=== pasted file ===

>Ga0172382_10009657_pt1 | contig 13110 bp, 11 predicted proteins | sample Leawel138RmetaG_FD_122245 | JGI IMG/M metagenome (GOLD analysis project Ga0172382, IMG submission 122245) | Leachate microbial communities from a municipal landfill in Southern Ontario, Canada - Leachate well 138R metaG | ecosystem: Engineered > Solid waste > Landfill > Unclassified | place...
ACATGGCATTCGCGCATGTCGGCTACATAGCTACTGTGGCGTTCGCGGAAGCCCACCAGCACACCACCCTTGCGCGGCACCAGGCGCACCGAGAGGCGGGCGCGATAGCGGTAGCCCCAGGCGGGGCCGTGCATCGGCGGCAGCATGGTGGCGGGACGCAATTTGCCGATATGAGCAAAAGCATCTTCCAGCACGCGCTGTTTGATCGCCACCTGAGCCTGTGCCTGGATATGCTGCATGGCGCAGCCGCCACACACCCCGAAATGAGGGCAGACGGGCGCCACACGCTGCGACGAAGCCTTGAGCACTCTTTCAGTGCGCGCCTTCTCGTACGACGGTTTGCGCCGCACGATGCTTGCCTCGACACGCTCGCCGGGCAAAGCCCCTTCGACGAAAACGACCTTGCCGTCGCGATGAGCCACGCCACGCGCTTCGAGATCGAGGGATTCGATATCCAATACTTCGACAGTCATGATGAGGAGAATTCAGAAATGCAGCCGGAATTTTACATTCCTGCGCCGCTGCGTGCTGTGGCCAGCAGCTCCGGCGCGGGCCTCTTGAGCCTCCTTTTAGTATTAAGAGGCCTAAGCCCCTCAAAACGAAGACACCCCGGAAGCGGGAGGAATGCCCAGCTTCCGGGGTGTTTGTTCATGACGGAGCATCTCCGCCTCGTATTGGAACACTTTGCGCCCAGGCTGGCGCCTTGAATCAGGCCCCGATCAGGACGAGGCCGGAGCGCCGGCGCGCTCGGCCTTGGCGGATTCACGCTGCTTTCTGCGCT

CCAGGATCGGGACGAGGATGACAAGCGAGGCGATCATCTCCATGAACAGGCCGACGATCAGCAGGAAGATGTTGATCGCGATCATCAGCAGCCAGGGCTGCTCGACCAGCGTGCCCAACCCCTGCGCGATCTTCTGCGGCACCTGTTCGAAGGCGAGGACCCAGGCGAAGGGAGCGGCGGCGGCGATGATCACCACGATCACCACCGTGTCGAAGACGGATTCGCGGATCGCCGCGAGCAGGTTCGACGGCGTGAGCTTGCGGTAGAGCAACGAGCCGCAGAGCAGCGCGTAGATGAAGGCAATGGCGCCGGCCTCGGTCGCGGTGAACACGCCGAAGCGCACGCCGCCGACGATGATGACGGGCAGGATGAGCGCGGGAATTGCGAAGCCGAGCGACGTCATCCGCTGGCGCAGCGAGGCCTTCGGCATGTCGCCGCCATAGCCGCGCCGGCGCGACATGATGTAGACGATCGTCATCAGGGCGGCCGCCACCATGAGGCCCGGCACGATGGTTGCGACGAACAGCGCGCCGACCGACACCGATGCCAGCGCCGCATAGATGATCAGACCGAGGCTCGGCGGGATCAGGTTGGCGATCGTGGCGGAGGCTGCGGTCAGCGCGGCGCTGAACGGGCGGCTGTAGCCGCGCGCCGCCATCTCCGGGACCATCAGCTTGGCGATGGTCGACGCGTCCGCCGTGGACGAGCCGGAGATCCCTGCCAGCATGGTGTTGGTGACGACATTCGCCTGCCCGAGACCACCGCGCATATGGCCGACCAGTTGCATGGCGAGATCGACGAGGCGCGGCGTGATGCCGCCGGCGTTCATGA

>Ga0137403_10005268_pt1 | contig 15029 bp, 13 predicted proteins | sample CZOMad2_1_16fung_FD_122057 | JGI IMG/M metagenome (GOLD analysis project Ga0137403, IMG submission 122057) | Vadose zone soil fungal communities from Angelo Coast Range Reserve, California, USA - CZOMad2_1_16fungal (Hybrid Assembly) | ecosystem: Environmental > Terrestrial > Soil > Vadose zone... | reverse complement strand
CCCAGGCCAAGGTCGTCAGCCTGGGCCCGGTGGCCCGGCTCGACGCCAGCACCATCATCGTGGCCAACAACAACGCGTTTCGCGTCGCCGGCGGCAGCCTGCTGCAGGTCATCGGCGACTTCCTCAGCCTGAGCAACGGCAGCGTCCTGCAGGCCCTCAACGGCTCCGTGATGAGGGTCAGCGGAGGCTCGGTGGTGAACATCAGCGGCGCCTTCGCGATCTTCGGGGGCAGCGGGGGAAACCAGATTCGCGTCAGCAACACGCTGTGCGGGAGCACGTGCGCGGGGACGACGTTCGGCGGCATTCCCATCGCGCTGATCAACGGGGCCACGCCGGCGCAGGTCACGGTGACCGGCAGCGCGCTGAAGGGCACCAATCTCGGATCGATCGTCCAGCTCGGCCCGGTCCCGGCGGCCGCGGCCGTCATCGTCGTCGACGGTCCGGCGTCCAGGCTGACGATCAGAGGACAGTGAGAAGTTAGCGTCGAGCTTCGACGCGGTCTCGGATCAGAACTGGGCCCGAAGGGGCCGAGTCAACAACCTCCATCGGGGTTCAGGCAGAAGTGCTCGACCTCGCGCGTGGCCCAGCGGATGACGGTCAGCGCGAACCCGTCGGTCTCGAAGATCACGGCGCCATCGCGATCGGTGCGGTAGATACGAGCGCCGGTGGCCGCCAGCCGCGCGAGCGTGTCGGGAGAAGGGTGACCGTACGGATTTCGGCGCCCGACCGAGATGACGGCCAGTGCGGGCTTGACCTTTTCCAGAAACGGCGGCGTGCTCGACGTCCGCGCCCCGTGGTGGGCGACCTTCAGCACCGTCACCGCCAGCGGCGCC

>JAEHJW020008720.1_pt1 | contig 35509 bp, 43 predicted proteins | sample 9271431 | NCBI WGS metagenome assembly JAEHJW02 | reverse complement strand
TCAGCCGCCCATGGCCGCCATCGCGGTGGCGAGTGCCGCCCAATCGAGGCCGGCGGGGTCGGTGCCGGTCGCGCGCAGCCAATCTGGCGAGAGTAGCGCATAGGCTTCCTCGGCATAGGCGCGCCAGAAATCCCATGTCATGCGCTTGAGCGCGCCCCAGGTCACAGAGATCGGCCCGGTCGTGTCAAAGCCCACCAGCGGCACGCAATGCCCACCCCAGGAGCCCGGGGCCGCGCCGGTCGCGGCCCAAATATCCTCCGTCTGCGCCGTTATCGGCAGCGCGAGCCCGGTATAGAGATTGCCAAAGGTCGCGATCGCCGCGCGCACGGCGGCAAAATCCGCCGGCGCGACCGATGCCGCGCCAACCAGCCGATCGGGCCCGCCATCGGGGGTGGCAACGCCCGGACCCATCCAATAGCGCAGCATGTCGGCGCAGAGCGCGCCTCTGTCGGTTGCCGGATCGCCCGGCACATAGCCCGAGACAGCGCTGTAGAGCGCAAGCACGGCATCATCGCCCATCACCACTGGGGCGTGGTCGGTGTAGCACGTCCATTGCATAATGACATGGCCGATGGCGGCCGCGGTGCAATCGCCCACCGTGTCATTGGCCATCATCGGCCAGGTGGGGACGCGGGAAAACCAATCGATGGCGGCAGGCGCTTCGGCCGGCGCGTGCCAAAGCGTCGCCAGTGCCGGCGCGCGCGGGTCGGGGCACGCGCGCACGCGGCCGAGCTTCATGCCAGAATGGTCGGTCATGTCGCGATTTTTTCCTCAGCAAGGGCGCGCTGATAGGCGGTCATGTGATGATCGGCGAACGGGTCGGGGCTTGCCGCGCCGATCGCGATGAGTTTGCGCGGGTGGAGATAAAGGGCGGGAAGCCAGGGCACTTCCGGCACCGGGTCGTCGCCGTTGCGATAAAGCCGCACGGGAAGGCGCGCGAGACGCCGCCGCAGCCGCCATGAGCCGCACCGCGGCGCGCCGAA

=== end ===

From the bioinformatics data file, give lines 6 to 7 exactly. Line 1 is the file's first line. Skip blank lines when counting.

>JAEHJW020008720.1_pt1 | contig 35509 bp, 43 predicted proteins | sample 9271431 | NCBI WGS metagenome assembly JAEHJW02 | reverse complement strand
TCAGCCGCCCATGGCCGCCATCGCGGTGGCGAGTGCCGCCCAATCGAGGCCGGCGGGGTCGGTGCCGGTCGCGCGCAGCCAATCTGGCGAGAGTAGCGCATAGGCTTCCTCGGCATAGGCGCGCCAGAAATCCCATGTCATGCGCTTGAGCGCGCCCCAGGTCACAGAGATCGGCCCGGTCGTGTCAAAGCCCACCAGCGGCACGCAATGCCCACCCCAGGAGCCCGGGGCCGCGCCGGTCGCGGCCCAAATATCCTCCGTCTGCGCCGTTATCGGCAGCGCGAGCCCGGTATAGAGATTGCCAAAGGTCGCGATCGCCGCGCGCACGGCGGCAAAATCCGCCGGCGCGACCGATGCCGCGCCAACCAGCCGATCGGGCCCGCCATCGGGGGTGGCAACGCCCGGACCCATCCAATAGCGCAGCATGTCGGCGCAGAGCGCGCCTCTGTCGGTTGCCGGATCGCCCGGCACATAGCCCGAGACAGCGCTGTAGAGCGCAAGCACGGCATCATCGCCCATCACCACTGGGGCGTGGTCGGTGTAGCACGTCCATTGCATAATGACATGGCCGATGGCGGCCGCGGTGCAATCGCCCACCGTGTCATTGGCCATCATCGGCCAGGTGGGGACGCGGGAAAACCAATCGATGGCGGCAGGCGCTTCGGCCGGCGCGTGCCAAAGCGTCGCCAGTGCCGGCGCGCGCGGGTCGGGGCACGCGCGCACGCGGCCGAGCTTCATGCCAGAATGGTCGGTCATGTCGCGATTTTTTCCTCAGCAAGGGCGCGCTGATAGGCGGTCATGTGATGATCGGCGAACGGGTCGGGGCTTGCCGCGCCGATCGCGATGAGTTTGCGCGGGTGGAGATAAAGGGCGGGAAGCCAGGGCACTTCCGGCACCGGGTCGTCGCCGTTGCGATAAAGCCGCACGGGAAGGCGCGCGAGACGCCGCCGCAGCCGCCATGAGCCGCACCGCGGCGCGCCGAA